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Alice, or the Mysteries — Book 09 by Baron Edward Bulwer Lytton Lytton
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BOOK IX.

"Woe, woe: all things are clear."--SOPHOCLES: OEd. Tyr. 754.



CHAPTER I.

THE privilege that statesmen ever claim,
Who private interest never yet pursued,
But still pretended 'twas for others' good.
. . . . . .
From hence on every humorous wind that veered
With shifted sails a several course you steered.
_Absalom and Achitophel_, Part ii.

LORD VARGRAVE had for more than a fortnight remained at the inn at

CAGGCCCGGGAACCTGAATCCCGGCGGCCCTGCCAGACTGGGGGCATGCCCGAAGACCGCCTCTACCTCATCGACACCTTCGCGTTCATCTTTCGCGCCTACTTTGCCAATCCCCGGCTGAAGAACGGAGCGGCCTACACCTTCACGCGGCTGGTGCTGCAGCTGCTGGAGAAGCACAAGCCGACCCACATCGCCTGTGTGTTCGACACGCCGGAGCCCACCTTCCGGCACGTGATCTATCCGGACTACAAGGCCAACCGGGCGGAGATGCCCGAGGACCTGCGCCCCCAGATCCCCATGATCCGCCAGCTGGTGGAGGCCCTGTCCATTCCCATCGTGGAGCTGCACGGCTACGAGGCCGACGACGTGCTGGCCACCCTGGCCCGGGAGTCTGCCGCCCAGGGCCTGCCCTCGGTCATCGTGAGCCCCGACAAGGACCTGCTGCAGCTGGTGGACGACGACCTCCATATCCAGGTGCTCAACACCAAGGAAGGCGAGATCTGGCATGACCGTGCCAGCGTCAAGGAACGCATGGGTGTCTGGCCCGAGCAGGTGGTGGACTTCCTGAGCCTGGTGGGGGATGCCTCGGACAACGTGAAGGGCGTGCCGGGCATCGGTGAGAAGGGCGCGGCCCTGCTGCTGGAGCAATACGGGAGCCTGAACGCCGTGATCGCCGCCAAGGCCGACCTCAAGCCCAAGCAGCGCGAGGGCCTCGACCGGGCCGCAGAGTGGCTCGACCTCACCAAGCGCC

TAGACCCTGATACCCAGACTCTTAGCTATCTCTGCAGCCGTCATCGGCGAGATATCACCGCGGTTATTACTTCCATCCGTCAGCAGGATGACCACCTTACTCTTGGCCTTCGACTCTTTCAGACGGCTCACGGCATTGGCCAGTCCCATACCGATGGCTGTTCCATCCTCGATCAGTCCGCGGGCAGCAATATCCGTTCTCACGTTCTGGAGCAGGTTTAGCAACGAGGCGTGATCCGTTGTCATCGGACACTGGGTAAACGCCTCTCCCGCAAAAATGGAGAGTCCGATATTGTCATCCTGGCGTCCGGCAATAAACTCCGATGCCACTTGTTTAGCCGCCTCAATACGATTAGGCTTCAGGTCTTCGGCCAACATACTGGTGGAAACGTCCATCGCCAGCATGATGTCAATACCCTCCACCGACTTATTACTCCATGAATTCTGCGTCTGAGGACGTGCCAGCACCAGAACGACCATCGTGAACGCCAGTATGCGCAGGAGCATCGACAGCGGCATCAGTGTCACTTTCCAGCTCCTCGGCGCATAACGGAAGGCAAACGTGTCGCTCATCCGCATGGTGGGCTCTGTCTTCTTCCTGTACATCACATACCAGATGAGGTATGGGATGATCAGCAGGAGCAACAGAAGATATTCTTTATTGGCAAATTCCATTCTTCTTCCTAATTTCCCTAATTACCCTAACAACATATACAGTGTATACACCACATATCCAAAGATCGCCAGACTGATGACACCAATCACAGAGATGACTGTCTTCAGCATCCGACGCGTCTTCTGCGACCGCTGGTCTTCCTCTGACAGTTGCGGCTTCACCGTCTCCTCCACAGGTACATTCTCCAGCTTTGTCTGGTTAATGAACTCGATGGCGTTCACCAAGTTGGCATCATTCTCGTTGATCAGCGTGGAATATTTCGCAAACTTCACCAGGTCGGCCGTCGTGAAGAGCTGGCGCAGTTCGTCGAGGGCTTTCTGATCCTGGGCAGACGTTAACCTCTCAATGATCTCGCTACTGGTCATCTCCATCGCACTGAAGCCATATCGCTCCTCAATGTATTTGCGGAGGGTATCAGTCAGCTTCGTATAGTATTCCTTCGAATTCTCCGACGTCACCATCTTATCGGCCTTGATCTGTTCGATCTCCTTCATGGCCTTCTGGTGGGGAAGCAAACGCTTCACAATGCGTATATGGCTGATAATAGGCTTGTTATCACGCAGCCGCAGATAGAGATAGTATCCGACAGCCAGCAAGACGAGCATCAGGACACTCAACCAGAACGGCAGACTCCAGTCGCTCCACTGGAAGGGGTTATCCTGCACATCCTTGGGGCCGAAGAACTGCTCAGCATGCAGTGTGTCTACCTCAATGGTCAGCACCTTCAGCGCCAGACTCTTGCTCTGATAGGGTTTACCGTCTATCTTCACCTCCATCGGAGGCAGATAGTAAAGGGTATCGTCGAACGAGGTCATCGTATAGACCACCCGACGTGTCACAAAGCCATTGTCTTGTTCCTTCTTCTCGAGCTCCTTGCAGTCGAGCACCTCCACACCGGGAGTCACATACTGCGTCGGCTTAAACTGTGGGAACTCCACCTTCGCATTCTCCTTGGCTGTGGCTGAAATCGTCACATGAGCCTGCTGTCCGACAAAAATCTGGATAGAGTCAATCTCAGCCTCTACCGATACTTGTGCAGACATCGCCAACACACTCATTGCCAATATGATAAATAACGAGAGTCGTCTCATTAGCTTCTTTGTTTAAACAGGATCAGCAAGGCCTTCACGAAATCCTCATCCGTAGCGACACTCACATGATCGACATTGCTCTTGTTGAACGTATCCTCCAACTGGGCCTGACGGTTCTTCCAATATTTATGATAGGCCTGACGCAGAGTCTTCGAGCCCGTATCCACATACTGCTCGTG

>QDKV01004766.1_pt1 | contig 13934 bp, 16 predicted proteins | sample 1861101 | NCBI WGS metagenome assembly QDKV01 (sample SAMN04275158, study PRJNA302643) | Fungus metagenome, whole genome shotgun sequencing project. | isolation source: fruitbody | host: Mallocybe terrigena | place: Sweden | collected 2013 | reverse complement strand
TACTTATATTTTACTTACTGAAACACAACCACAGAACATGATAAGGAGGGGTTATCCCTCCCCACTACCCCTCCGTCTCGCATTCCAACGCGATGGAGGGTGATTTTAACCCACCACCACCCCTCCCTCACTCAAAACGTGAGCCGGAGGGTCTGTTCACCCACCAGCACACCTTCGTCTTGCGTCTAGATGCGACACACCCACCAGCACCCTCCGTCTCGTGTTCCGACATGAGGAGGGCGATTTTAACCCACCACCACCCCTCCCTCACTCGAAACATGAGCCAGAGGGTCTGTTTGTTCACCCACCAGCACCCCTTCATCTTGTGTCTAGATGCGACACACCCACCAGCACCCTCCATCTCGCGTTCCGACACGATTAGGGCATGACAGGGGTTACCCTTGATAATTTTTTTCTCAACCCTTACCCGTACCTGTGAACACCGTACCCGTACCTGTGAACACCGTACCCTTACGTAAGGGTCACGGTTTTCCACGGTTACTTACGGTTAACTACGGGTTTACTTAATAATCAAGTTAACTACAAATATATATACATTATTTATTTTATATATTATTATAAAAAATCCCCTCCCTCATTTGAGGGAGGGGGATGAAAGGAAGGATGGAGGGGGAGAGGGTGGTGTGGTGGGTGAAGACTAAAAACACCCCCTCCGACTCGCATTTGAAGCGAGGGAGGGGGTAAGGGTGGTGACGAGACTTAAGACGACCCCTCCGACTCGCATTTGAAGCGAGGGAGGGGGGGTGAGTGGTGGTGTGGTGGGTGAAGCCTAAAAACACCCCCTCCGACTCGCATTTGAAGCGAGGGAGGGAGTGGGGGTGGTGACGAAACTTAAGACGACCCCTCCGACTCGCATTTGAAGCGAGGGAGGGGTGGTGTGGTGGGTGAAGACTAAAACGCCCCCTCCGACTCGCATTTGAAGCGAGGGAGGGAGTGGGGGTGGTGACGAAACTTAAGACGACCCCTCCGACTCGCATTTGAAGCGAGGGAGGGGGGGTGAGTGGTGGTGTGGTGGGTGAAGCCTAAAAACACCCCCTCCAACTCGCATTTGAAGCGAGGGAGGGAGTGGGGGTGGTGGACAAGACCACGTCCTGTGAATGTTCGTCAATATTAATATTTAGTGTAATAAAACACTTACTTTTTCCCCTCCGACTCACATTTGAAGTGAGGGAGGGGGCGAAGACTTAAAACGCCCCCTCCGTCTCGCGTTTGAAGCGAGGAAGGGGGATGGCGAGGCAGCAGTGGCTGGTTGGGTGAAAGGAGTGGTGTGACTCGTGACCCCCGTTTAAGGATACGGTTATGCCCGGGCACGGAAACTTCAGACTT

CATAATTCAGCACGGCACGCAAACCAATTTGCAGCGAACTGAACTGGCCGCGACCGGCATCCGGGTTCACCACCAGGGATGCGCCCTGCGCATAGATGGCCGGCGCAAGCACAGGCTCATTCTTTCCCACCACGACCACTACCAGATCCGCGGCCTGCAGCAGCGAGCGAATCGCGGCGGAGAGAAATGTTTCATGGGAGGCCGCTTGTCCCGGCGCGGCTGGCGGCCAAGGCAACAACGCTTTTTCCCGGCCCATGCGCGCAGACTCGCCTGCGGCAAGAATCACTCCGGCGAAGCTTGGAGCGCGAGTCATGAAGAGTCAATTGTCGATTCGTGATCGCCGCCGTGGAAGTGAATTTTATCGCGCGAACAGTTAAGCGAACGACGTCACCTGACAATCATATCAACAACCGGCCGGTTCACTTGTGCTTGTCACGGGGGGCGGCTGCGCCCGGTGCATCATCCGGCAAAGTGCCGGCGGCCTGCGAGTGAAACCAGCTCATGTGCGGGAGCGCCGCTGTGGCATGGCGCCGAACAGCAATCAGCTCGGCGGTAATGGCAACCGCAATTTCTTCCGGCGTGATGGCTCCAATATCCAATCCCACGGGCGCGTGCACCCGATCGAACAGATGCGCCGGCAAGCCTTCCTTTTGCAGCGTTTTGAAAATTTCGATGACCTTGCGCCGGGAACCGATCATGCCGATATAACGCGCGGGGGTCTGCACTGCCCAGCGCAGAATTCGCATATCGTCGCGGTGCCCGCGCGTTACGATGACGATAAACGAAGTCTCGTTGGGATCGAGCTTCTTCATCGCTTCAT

M-----, too ill to be removed with safety in a season so severe. Even
when at last, by easy stages, he reached London, he was subjected to a
relapse; and his recovery was slow and gradual. Hitherto unused to
sickness, he bore his confinement with extreme impatience; and against
the commands of his physician insisted on continuing to transact his
official business, and consult with his political friends in his
sick-room; for Lumley knew well, that it is most pernicious to public men
to be considered failing in health,--turkeys are not more unfeeling to a
sick brother than politicians to an ailing statesman; they give out that
his head is touched, and see paralysis and epilepsy in every speech and
every despatch. The time, too, nearly ripe for his great schemes, made
it doubly necessary that he should exert himself, and prevent being
shelved with a plausible excuse of tender compassion for his infirmities.